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Great National Parks for Day Hikes in the United States

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Written by James Lantz

Great National Parks for Day Hikes in the United States

Many national parks provide excellent day hiking trails around the united states. You can find national parks that offer beautiful hikes through the mountains, canyons, rivers, lakes, deserts and so much more. Whatever type of ecosystem you are looking for, there’s a good chance you will be able to find it in the United States.

Yellowstone National Park

Yellowstone National Park was the first national park in the United States. It was established on March 1, 1972, by President Ulysses S. Grant. It nearly covers 3,500 square miles of recreational area. There are many hot springs and geysers, mixed in with lush forest, and even canyons. It is a great park to see wildlife like bison, elk, black bears, grizzly bears, and wolves. Yellowstone is so big you can spend your whole life hiking the 900 miles of trails.

Glacier National Park

Glacier National Park covers 1,583 square miles of wilderness areas in the Montana Rocky Mountains. Its territory reaches both Canada and the USA. The park was established in 1910. There are many breathtaking views of glaciers and mountains. The parks have close to 700 miles of hiking trails and support many outdoor activities like hiking and fishing.

Bryce Canyon National Park

Bryce Canyon National Park covers almost 56 square miles. It was established in 1928. It is located in southern Utah and is famous for its red rocks, pink cliffs, and vistas. There is no place like it in the United States.  The rocks are hoodoos, which means irregular columns of rocks.  There are over 15 easy trails ranging from 6,000 to 9,000 feet above sea level. When you go hiking here, make sure to bring plenty of water.  The summer is a great time to go because you can see all the beautiful colors. Summer hiking is a great time for hiking in sandals, take a look at these keen women sandals for hiking.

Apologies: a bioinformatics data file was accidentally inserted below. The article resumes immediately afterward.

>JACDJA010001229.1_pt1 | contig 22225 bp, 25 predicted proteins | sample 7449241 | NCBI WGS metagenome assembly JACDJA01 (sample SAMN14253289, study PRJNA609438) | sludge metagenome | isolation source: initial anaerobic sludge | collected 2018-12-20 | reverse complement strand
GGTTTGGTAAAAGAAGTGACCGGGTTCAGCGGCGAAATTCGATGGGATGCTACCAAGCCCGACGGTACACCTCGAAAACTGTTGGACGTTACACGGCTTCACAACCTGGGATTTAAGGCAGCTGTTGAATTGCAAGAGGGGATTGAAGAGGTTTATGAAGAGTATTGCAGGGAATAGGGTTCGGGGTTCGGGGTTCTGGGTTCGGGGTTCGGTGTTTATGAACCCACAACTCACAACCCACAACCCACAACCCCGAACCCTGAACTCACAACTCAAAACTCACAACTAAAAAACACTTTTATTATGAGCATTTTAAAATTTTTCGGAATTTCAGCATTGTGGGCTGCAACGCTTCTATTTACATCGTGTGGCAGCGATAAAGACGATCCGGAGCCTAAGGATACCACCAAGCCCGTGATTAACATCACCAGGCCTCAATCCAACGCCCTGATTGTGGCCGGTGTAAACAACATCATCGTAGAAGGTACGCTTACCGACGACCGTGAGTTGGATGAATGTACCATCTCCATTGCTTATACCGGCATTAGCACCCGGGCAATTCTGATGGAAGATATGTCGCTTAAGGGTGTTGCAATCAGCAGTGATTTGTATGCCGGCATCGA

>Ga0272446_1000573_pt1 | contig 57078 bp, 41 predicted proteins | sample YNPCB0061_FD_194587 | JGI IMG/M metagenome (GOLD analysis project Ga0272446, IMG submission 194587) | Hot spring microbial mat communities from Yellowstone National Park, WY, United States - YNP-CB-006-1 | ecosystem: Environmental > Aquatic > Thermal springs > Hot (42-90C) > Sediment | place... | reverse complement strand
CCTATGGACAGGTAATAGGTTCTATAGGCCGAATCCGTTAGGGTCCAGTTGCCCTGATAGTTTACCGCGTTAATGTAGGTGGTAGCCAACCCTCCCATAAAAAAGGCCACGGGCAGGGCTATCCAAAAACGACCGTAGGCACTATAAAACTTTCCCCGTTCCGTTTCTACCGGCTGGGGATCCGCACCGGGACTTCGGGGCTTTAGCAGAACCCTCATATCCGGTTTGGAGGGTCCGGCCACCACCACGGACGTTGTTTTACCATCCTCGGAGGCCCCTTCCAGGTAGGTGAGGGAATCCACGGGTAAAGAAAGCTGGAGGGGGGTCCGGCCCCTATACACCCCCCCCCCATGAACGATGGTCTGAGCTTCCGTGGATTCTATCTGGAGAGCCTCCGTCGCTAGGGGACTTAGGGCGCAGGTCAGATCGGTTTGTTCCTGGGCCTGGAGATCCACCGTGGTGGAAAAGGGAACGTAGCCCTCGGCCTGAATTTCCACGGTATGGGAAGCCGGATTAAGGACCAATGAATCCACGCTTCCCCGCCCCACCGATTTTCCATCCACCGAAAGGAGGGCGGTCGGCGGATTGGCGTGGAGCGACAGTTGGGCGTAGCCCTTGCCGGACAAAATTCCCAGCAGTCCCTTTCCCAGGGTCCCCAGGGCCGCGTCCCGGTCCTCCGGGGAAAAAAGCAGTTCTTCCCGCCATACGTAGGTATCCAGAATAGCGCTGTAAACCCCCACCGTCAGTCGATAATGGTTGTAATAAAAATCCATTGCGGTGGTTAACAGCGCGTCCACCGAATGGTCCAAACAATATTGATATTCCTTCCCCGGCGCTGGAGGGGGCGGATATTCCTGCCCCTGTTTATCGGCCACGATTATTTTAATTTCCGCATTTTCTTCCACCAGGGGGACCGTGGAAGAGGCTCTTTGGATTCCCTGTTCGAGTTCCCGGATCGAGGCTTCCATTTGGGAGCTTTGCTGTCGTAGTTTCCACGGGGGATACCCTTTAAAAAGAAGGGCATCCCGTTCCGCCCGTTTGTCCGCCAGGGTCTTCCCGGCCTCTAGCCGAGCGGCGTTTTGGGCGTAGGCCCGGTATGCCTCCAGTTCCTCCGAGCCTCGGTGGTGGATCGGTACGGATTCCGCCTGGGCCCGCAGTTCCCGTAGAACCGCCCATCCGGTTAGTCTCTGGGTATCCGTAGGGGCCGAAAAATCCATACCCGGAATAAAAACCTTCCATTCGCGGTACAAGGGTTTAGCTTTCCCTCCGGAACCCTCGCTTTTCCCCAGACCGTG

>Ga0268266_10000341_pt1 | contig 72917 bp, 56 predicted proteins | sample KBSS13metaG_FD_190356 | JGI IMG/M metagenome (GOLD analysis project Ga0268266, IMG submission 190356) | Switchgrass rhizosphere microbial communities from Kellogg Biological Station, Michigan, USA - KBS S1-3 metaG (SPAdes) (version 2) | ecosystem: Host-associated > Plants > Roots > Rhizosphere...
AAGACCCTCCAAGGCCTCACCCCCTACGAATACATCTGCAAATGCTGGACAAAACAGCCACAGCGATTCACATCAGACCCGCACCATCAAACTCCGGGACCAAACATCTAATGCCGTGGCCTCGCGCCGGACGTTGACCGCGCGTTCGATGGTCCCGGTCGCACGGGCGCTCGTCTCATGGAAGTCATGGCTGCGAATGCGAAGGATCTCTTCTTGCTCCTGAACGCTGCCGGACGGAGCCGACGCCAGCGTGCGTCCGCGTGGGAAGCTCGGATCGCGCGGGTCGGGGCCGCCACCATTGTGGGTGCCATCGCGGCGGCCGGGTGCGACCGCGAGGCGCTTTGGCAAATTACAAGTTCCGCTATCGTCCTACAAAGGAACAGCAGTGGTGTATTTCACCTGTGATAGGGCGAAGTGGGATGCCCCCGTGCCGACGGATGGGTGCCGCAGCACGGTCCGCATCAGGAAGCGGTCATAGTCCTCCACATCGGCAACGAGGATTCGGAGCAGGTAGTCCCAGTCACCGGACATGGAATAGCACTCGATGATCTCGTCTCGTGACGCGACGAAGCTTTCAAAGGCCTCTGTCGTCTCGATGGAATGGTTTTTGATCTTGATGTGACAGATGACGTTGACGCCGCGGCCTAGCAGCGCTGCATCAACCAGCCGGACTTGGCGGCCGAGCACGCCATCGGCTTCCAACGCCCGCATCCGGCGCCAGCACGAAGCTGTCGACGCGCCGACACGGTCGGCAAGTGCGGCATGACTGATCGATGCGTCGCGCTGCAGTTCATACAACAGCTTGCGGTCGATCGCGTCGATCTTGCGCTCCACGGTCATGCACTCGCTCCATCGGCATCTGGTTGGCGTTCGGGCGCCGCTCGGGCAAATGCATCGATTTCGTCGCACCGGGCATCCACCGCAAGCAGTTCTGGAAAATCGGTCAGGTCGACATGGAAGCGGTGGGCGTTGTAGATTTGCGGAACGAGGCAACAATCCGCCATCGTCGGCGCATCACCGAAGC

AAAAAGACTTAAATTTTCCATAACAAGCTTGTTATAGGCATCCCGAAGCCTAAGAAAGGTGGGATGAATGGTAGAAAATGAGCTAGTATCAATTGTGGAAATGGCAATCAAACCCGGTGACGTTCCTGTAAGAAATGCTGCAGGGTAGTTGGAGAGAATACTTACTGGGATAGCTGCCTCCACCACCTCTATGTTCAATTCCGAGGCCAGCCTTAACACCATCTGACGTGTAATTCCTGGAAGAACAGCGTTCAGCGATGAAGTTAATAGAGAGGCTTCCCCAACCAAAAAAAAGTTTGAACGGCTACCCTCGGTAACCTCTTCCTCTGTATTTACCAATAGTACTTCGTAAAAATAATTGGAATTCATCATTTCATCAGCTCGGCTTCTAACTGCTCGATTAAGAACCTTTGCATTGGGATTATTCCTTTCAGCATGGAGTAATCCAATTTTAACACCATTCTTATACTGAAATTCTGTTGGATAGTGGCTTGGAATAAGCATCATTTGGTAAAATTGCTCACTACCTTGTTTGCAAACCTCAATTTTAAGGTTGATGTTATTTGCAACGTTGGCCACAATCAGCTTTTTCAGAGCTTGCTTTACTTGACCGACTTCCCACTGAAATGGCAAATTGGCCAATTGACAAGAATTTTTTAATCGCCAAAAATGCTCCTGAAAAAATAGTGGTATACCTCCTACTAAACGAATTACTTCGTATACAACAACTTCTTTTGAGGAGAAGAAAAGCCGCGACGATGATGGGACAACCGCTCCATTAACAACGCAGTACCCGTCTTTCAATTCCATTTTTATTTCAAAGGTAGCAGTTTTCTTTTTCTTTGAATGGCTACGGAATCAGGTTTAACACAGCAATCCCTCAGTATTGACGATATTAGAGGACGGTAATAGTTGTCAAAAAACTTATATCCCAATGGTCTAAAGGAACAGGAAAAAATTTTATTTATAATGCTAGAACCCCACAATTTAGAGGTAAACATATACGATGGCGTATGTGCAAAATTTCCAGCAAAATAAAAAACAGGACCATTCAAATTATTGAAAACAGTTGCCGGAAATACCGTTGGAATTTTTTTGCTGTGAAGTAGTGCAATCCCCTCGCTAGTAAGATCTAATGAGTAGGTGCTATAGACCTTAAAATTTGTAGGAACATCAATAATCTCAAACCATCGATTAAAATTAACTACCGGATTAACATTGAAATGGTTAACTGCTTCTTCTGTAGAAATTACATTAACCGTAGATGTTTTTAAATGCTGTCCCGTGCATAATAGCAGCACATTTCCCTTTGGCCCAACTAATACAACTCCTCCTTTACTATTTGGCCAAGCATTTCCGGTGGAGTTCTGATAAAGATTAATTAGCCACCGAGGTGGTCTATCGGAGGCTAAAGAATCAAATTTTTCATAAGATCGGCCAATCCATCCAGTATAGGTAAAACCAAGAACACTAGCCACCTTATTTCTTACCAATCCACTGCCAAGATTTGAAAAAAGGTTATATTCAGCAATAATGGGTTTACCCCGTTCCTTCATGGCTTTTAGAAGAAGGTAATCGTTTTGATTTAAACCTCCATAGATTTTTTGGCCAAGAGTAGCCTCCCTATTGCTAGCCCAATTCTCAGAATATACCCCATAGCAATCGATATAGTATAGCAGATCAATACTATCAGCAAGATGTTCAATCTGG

Everglades National Park

Everglades National Park was established in 1947. It is located in southern Florida. It covers 1.5 million acres of wetlands and is a critical piece of land for the overall health of Florida’s environment. It is made up of coastal mangroves, sawgrass, swamps, flatwoods, pines, and other important species. The Everglades is also home to some famous wildlife like the endangered leatherback turtle, Florida Panther, and West Indian manatee. If you are really lucky, you can spot saltwater crocodiles. There are alligators all over the Everglades. The trails are easy to hike because the Everglades is located at sea level, and there are no hills or mountains to hike. There are about 45 miles of trails. A good time to visit is during the fall or springtime. That is when the weather is the best, not too hot and not too buggy.

Sequoia National Park

Sequoia National Park was established in 1890 in California. As you would have guessed with its name, it is named after the giant Sequoia trees that can live thousands of years. The park covers 631 square miles of these magical trees. It is amazing to hike through the forest among these giants. The park offers close to 75 miles of trails ranging from 2,700 ft to 14,400 feet above sea level. Make sure to bring enough water when you are hiking at high altitudes.

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About the author

James Lantz

Founder of triptothewild.com which seeks to promote outdoor adventures in fishing, mountain biking, and hiking.

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